The End of Work

The End of Work

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Global unemployment has now reached its highest level since the great depression of the 1930s. Technologies which have brought miraculous improvements in efficiency and productivity have also slashed the numbers employed in manufacturing and agriculture, while the service sector is quite unable to take up the slack. While a tiny elite of "knowledge workers" -scientists, entrepreneurs an consultants - will still be in demand, most jobs are disappearing fast, resulting in the creation of a morose "underclass", caught between apathy and criminal violence. Such, argues the author in this powerful polemic, is our true situation today. We can either bury our heads the sand or urgently rewrite the social contract by expanding the independent (non-profit) third sector, cutting the working week and sharing out the fruits of progress. The choice will determine the future of us more

Product details

  • Paperback | 384 pages
  • 128 x 198 x 21mm | 260g
  • Penguin Books Ltd
  • London, United Kingdom
  • New edition
  • 0140295585
  • 9780140295580

Review Text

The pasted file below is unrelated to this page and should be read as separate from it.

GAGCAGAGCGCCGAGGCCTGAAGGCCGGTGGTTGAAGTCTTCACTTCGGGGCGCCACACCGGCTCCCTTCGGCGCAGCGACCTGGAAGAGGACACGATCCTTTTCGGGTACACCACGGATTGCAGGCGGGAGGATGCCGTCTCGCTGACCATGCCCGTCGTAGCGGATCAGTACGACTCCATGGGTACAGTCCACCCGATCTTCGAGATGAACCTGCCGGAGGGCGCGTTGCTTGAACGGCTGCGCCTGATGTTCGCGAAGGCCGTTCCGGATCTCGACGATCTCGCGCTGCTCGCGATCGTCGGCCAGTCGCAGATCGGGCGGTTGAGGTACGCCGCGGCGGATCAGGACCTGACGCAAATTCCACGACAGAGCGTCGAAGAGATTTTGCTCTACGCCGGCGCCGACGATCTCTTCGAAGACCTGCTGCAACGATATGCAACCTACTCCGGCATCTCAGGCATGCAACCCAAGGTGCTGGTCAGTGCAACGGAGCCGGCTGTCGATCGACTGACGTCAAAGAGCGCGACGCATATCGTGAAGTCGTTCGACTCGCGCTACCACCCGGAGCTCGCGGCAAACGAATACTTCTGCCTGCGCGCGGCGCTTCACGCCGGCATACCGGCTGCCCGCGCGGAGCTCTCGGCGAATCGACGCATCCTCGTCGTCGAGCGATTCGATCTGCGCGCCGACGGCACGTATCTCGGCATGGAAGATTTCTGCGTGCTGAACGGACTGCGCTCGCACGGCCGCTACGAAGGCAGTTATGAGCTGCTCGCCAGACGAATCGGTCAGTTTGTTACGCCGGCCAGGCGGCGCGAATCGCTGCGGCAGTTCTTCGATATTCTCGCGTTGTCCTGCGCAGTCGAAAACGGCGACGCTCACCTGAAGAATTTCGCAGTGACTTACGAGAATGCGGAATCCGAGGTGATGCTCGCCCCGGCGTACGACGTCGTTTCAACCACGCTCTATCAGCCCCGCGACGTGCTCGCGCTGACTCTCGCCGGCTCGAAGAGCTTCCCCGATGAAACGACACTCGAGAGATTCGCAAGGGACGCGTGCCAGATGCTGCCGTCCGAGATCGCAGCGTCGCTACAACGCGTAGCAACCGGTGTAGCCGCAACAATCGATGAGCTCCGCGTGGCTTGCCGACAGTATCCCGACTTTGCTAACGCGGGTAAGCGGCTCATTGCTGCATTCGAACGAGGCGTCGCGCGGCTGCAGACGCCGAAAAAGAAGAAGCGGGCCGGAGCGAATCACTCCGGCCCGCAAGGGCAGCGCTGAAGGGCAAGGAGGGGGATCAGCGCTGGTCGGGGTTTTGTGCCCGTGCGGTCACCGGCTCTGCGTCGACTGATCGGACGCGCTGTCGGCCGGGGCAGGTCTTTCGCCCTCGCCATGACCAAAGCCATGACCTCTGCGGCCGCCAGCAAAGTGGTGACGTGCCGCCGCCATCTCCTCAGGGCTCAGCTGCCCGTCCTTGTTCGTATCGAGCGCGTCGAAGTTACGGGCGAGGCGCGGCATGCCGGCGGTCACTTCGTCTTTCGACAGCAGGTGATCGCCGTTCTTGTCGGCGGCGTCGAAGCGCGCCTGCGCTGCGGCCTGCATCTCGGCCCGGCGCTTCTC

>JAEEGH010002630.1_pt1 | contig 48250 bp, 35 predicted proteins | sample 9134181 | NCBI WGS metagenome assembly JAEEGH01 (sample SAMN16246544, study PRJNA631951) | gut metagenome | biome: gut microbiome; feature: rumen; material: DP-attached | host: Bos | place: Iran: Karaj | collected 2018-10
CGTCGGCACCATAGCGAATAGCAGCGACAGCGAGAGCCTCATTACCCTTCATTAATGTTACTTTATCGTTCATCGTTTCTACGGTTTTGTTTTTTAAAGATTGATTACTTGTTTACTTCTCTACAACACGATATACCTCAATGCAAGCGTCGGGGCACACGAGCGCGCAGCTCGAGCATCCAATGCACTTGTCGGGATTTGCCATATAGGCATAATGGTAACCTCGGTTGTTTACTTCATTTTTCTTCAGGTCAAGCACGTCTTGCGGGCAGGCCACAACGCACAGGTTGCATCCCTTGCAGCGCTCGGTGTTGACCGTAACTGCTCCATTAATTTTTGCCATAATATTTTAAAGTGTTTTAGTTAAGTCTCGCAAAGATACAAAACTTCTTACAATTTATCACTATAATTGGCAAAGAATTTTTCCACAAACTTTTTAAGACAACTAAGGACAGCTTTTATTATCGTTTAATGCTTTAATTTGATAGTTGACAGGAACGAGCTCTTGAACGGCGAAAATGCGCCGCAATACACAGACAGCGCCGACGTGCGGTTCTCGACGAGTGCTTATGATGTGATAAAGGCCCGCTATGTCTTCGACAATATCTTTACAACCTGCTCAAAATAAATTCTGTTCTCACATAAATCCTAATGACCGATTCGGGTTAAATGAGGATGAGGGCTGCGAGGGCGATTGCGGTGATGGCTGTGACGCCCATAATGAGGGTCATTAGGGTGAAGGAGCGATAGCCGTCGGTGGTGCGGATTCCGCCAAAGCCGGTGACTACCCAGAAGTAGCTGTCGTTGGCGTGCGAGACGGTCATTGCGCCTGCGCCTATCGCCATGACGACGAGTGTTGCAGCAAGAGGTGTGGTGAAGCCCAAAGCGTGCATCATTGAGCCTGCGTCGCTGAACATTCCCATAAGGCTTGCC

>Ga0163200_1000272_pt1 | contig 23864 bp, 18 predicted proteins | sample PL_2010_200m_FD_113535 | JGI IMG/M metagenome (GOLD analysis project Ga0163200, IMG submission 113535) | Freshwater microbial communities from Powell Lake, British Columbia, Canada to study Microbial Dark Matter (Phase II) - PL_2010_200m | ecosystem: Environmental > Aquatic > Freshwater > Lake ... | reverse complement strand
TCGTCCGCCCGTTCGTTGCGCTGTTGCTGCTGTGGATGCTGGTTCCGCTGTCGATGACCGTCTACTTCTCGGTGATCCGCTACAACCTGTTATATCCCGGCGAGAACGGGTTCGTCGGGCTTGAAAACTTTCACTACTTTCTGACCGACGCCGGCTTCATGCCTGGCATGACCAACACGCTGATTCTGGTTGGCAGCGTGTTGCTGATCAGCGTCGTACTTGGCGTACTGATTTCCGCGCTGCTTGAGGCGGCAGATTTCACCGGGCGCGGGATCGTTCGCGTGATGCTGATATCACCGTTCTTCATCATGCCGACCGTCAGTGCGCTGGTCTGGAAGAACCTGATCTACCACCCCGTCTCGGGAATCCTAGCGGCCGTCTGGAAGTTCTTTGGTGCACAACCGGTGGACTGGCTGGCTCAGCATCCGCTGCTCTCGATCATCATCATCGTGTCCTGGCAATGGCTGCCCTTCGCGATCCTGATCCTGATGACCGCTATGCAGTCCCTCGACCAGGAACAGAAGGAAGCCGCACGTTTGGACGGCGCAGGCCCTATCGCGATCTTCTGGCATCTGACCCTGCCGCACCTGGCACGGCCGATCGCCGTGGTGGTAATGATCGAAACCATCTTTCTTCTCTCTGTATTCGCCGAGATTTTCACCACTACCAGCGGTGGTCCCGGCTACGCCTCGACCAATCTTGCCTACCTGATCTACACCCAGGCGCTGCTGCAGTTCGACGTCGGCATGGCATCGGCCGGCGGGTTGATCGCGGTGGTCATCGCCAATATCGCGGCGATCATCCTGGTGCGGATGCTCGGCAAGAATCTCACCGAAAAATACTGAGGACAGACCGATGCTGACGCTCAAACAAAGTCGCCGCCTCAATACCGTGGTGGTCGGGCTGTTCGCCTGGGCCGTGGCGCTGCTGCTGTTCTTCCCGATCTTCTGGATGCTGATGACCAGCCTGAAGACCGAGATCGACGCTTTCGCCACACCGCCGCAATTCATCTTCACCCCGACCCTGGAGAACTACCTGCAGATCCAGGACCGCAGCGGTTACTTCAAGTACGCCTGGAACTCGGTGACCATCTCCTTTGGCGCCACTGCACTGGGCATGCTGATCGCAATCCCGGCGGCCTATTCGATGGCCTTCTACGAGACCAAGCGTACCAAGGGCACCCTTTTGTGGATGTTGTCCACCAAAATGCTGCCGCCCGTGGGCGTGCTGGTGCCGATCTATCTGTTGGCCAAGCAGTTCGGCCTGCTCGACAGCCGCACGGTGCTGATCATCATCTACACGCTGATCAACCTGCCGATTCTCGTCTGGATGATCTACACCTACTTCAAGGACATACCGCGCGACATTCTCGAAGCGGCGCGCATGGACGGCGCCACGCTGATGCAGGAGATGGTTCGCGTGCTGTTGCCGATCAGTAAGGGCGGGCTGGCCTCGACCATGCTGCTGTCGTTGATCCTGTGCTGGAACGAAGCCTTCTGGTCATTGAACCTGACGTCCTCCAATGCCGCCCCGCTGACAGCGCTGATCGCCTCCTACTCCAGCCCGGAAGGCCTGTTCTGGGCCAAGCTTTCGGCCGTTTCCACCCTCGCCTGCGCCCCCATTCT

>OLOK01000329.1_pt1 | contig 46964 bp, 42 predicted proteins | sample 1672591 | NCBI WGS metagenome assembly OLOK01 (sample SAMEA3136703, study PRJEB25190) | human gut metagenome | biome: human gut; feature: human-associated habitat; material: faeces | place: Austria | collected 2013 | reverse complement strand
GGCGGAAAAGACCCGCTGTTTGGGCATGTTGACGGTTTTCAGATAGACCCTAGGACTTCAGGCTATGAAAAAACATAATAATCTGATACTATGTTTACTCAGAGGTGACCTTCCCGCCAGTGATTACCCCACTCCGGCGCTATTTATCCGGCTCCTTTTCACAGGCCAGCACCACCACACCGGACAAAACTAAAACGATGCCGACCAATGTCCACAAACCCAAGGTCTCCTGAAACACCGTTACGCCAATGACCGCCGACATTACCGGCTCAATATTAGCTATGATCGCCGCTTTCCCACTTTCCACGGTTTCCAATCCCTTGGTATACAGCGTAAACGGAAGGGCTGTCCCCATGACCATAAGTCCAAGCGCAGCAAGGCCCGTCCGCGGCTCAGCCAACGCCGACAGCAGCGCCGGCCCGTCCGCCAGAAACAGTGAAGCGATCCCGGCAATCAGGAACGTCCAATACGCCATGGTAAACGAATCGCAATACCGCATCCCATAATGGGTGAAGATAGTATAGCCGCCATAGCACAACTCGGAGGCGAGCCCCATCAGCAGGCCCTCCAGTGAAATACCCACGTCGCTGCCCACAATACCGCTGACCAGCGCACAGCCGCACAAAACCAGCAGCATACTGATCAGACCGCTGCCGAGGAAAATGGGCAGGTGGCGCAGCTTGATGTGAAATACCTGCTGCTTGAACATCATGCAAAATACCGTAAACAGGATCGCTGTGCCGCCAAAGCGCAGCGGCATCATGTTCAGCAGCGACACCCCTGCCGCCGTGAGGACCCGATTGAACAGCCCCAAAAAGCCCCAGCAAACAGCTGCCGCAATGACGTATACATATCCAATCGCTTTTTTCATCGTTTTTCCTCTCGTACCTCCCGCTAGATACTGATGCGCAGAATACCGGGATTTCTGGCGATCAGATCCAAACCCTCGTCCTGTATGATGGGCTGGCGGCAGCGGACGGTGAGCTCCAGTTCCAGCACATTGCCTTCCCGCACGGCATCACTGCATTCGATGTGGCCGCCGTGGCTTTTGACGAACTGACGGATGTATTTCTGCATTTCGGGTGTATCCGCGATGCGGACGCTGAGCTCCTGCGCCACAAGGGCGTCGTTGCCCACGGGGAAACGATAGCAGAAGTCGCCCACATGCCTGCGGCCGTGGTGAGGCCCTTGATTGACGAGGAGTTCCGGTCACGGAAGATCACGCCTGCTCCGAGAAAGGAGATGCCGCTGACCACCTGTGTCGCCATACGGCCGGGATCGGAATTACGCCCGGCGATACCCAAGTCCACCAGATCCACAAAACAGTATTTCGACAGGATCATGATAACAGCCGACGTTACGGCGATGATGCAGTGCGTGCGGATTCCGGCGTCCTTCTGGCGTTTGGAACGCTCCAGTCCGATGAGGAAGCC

A professional alarmist's attention-grabbing, albeit overstated, appraisal of a brave new world in which demand for labor could fall ruinously short of supply. Citing anecdotal evidence from a wealth of secondary sources, Rifkin (Biosphere Politics, 1991) provides worst-case projections of the job-loss havoc that remains to be wreaked by labor-saving advances in agriculture, banking, manufacturing, retailing, transport, and other enterprises that once afforded secure employment. Given the gains routinely achieved in the state of the bioscience, computer, robotics, and allied arts, he insists that there's precious little reason to believe that downsizing American corporations and their foreign counterparts won't continue to do more with less. Unless immediate steps are taken to rectify the situation, the author warns, civil unrest, open conflict between haves and have-nots, or even anarchy could result from what he calls the third industrial revolution. Not too surprisingly, Rifkin offers a lengthy list of suggestions for protecting the global village from the socioeconomic crises that could erupt when and if technology idles new multitudes of erstwhile breadwinners. To illustrate, he urges sharing of productivity gains (e.g., via shorter work weeks) and greater incentives for participation in the voluntary (i.e., non-marketplace) sector, such as time-based tax deductions. The author goes on to propose that government should encourage communitarian activity by substituting so-called social wages (e.g. negative income tax) for welfare. As a practical matter, then, Rifkin is recommending utopian solutions for the dystopian problems that could accrue in the arguable event that current trends persist. (Robert L. Heilbroner provides the book's foreword.) A bleak reckoning of the potential price of progress that will strike many observers as longer on ardor than analysis. (Kirkus Reviews)show more